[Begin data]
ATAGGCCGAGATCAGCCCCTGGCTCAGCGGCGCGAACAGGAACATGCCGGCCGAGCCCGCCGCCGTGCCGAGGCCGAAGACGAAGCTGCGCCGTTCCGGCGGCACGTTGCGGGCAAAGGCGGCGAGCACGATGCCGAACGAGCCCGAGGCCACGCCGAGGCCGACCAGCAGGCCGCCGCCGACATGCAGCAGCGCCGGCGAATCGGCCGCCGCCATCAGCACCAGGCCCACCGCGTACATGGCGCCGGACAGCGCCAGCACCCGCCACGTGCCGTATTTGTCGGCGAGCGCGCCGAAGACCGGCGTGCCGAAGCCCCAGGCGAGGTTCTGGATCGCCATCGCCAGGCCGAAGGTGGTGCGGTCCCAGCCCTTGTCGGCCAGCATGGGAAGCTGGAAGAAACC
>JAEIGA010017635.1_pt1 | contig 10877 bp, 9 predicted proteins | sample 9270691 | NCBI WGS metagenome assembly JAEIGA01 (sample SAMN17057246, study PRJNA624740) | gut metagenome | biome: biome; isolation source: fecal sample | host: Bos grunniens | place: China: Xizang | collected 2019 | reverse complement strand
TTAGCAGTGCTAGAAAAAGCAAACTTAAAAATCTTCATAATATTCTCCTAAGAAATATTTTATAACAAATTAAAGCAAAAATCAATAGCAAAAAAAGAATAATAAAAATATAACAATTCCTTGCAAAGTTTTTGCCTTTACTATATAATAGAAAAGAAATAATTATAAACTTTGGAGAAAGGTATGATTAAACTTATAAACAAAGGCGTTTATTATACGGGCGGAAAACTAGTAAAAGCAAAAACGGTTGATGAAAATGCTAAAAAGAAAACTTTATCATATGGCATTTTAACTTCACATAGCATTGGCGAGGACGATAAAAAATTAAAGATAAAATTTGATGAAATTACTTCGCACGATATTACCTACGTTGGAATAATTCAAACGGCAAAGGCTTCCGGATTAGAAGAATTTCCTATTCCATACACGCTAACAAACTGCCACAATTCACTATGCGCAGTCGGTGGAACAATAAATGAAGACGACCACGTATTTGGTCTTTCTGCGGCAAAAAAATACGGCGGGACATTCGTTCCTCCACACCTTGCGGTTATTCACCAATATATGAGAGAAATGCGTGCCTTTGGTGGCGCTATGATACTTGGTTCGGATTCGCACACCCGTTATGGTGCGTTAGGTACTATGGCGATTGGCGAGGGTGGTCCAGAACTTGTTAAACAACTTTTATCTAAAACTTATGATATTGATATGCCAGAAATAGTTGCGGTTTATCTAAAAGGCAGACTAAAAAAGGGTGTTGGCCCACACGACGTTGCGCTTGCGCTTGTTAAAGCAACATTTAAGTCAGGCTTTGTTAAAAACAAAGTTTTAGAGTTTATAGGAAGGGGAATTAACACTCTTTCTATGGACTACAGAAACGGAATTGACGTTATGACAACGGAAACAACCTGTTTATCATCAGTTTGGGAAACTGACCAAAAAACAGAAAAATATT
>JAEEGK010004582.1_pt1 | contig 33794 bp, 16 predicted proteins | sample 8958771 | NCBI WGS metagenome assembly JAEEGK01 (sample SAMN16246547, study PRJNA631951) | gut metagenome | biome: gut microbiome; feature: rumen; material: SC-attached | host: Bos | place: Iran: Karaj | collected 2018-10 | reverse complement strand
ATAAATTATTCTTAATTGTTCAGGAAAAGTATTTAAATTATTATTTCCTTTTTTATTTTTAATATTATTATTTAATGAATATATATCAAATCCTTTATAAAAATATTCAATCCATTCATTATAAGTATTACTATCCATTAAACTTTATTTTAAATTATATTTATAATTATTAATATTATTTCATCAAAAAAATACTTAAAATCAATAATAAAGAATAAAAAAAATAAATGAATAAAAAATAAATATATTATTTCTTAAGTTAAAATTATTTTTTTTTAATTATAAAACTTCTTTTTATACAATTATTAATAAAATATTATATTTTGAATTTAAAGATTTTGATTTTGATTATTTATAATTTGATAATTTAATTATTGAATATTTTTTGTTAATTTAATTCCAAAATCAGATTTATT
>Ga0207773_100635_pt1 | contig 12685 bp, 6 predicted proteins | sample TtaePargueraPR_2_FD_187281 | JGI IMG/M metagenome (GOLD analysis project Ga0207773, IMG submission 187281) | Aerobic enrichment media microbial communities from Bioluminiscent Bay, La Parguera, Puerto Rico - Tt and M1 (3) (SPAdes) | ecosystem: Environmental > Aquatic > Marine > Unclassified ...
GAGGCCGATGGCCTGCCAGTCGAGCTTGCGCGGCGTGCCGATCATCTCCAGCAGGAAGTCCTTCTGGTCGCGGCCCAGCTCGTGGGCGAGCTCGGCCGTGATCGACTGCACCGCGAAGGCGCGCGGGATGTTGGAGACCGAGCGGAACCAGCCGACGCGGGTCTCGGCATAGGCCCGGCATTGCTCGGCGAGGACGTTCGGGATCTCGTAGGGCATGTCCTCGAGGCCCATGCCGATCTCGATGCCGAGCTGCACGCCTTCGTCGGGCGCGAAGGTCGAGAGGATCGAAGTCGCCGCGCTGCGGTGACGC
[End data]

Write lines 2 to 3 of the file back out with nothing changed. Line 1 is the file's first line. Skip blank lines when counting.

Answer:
>JAEIGA010017635.1_pt1 | contig 10877 bp, 9 predicted proteins | sample 9270691 | NCBI WGS metagenome assembly JAEIGA01 (sample SAMN17057246, study PRJNA624740) | gut metagenome | biome: biome; isolation source: fecal sample | host: Bos grunniens | place: China: Xizang | collected 2019 | reverse complement strand
TTAGCAGTGCTAGAAAAAGCAAACTTAAAAATCTTCATAATATTCTCCTAAGAAATATTTTATAACAAATTAAAGCAAAAATCAATAGCAAAAAAAGAATAATAAAAATATAACAATTCCTTGCAAAGTTTTTGCCTTTACTATATAATAGAAAAGAAATAATTATAAACTTTGGAGAAAGGTATGATTAAACTTATAAACAAAGGCGTTTATTATACGGGCGGAAAACTAGTAAAAGCAAAAACGGTTGATGAAAATGCTAAAAAGAAAACTTTATCATATGGCATTTTAACTTCACATAGCATTGGCGAGGACGATAAAAAATTAAAGATAAAATTTGATGAAATTACTTCGCACGATATTACCTACGTTGGAATAATTCAAACGGCAAAGGCTTCCGGATTAGAAGAATTTCCTATTCCATACACGCTAACAAACTGCCACAATTCACTATGCGCAGTCGGTGGAACAATAAATGAAGACGACCACGTATTTGGTCTTTCTGCGGCAAAAAAATACGGCGGGACATTCGTTCCTCCACACCTTGCGGTTATTCACCAATATATGAGAGAAATGCGTGCCTTTGGTGGCGCTATGATACTTGGTTCGGATTCGCACACCCGTTATGGTGCGTTAGGTACTATGGCGATTGGCGAGGGTGGTCCAGAACTTGTTAAACAACTTTTATCTAAAACTTATGATATTGATATGCCAGAAATAGTTGCGGTTTATCTAAAAGGCAGACTAAAAAAGGGTGTTGGCCCACACGACGTTGCGCTTGCGCTTGTTAAAGCAACATTTAAGTCAGGCTTTGTTAAAAACAAAGTTTTAGAGTTTATAGGAAGGGGAATTAACACTCTTTCTATGGACTACAGAAACGGAATTGACGTTATGACAACGGAAACAACCTGTTTATCATCAGTTTGGGAAACTGACCAAAAAACAGAAAAATATT